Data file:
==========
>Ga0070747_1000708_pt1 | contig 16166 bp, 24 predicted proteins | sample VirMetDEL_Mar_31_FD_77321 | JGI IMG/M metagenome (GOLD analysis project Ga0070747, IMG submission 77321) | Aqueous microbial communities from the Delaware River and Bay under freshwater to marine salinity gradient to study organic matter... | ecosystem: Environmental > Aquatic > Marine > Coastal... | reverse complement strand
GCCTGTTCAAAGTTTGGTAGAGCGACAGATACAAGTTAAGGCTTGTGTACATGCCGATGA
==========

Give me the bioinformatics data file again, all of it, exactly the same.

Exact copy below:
>Ga0070747_1000708_pt1 | contig 16166 bp, 24 predicted proteins | sample VirMetDEL_Mar_31_FD_77321 | JGI IMG/M metagenome (GOLD analysis project Ga0070747, IMG submission 77321) | Aqueous microbial communities from the Delaware River and Bay under freshwater to marine salinity gradient to study organic matter... | ecosystem: Environmental > Aquatic > Marine > Coastal... | reverse complement strand
GCCTGTTCAAAGTTTGGTAGAGCGACAGATACAAGTTAAGGCTTGTGTACATGCCGATGA